If I ever stole a purse, the very first thing I’d do would be to gather all my friends, crack open a bottle of wine, and read aloud from whatever moleskin happened to be in it. We’d have a grand time mocking the victim’s innermost thoughts, diet resolutions, wish lists, and half-baked ideas for novels. I was sure that somewhere in Brooklyn, my thief and his friends were doing the same.

They weren’t.

Turns out, I overestimated their interest in me, just as I overestimated their nefariousness as criminals. I spent the whole next day running myself ragged trying to stay one step ahead of them. They had my keys and my address: I was terrified they’d show up. They (probably somehow) had my social security number and all other personal info: I researched identity theft. They had a photo ID and my account number (because they had my checkbook): they really could have gone into any WaMu and cleaned me out, and they had all day to do it, because it wasn’t until the following evening that I thought of it (despite my having used the same method to get cash earlier that day). But they didn’t explore any of these avenues, because they are complete morons.

The night after my purse was snatched, my phone rang around midnight.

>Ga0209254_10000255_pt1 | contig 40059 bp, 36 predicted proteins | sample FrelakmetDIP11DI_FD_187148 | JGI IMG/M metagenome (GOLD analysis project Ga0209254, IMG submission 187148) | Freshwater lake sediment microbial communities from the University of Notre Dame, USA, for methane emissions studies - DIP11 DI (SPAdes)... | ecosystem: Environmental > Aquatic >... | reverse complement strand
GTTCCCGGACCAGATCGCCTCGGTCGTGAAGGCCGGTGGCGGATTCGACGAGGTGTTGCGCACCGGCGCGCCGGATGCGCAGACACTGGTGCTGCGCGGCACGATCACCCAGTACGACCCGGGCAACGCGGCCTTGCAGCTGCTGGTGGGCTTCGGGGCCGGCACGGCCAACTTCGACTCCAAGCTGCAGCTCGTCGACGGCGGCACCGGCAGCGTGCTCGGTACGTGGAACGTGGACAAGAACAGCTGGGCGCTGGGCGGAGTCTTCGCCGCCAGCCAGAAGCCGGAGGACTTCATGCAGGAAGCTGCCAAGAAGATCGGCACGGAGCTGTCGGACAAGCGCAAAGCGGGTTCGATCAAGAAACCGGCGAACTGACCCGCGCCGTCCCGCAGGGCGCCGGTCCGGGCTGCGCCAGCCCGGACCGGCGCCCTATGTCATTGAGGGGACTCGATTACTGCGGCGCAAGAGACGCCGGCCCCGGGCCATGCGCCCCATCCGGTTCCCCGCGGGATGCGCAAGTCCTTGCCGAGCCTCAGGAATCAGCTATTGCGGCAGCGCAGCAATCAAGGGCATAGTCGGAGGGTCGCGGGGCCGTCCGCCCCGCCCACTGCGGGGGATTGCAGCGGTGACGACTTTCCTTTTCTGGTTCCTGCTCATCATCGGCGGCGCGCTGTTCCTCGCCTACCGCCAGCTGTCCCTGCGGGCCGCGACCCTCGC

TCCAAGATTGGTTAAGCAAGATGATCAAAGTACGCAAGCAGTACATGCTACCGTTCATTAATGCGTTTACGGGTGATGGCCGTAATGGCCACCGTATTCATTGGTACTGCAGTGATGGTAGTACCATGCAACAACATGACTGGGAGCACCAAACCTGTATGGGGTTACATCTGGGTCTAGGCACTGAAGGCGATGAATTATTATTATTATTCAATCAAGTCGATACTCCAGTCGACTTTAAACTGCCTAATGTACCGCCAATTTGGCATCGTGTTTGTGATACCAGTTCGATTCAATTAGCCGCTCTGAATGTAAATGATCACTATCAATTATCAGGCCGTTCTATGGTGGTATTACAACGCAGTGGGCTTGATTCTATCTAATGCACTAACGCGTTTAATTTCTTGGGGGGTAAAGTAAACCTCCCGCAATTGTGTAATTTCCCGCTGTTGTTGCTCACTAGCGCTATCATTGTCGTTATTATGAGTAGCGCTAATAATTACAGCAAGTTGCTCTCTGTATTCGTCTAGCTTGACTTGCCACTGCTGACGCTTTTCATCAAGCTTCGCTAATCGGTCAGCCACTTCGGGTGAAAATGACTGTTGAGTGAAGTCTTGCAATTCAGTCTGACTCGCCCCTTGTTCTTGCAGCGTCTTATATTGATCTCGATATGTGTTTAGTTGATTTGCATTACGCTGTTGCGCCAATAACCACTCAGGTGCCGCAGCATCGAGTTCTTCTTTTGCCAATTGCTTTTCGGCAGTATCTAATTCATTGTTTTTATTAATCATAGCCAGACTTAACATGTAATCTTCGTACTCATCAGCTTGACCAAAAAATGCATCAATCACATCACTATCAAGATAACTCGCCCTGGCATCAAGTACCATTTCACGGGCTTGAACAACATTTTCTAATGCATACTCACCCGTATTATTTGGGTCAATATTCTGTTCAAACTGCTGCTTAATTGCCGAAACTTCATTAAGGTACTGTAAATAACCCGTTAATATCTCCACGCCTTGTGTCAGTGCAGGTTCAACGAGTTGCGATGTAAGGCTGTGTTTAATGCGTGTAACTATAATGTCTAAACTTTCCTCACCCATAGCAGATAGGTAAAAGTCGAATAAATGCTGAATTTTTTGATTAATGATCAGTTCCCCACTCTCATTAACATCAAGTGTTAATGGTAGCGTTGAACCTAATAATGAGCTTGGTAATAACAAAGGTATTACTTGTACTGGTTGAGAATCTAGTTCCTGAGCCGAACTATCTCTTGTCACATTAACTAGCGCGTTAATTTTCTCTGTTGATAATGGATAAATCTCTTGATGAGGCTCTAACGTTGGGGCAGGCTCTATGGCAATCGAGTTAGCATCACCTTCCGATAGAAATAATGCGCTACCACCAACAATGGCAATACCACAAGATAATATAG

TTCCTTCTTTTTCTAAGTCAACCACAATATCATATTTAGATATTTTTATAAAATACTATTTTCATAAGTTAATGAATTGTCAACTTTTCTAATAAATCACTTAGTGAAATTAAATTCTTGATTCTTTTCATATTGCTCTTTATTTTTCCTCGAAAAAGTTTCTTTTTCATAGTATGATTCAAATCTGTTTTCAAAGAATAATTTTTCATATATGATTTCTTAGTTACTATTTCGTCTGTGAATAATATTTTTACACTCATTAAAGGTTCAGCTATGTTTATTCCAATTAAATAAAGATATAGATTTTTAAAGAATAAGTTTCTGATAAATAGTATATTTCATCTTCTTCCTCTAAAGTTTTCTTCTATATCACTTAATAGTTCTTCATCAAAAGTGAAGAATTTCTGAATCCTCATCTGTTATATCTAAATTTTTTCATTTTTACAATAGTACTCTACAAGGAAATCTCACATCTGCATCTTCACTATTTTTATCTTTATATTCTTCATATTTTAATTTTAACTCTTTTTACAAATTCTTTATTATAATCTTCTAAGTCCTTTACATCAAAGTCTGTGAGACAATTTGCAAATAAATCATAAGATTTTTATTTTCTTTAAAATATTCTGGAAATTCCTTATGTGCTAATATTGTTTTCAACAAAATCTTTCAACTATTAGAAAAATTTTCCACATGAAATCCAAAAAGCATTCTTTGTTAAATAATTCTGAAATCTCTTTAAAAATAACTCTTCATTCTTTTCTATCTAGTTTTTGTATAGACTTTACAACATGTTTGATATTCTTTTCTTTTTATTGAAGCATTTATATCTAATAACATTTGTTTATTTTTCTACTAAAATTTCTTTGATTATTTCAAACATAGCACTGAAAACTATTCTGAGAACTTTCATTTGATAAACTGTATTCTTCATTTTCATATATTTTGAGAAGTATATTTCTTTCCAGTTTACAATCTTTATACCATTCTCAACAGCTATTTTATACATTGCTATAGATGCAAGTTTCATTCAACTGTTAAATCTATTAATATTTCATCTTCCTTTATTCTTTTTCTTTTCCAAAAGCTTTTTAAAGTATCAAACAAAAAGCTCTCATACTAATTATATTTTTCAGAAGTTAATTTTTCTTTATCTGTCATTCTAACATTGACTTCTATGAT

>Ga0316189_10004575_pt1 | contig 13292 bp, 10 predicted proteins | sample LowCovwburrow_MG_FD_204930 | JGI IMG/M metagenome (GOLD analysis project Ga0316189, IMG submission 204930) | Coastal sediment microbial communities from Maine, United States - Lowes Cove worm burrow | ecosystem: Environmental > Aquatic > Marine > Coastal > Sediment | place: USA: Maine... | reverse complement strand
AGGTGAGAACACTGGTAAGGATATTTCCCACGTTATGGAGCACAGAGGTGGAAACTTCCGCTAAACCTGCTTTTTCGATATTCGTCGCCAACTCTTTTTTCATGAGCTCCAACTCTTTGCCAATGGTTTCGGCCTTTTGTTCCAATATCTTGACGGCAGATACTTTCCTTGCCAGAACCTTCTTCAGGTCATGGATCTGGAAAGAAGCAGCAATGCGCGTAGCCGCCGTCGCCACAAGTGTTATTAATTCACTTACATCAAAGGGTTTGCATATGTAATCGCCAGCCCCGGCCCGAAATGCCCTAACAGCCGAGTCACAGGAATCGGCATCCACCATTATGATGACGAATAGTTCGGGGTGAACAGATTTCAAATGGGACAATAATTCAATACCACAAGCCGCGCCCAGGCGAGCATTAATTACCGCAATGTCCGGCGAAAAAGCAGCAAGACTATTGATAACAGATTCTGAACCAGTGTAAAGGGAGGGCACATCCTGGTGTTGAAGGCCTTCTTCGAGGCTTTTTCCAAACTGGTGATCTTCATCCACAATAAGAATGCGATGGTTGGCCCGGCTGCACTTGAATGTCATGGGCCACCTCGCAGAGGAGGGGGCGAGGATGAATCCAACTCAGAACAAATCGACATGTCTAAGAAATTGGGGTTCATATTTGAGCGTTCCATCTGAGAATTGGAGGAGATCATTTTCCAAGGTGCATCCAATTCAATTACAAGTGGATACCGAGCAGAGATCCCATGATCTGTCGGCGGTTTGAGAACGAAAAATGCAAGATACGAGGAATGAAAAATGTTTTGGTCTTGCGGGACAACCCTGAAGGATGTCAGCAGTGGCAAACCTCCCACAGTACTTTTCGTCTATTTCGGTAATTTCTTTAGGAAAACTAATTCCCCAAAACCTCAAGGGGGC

‘Hello,’ said a man. ‘Is this Elizabeth…something?’


‘Did you, like, lose your purse? Or was it stolen or something?’


‘I think I have it. I found it in the park.’

‘Great! Would you take it by the police station?’

‘Oh. Um, I was hoping there’d be like a cash reward.’


‘Like, you know, $50, $20.’

‘Yeah. I don’t know about that.’

‘You don’t want your purse back?’

‘Well, I can’t meet you anywhere, because I don’t know who you are.’


‘I mean, if you’ll meet me at the police station, I guess I’ll give you $20 for it.’

‘Then they’ll think I took it! My prints are all over it.’

‘I don’t know what to tell you, then.’

‘It’s not my problem – it’s yours! I mean, I don’t know why you’re not real anxious to have it back. Like, I could just throw the thing away.’

‘I’d like to have it back, but not enough to meet some stranger somewhere. I’m afraid you might hurt me, you know?’

‘Yeah, I can see that. Ok, I’ll meet you outside the police station in 15 or 20 minutes. I’ll be in a black jacket and I’ll have your purse. And maybe you’ll give me some money. Like $50 or $20.’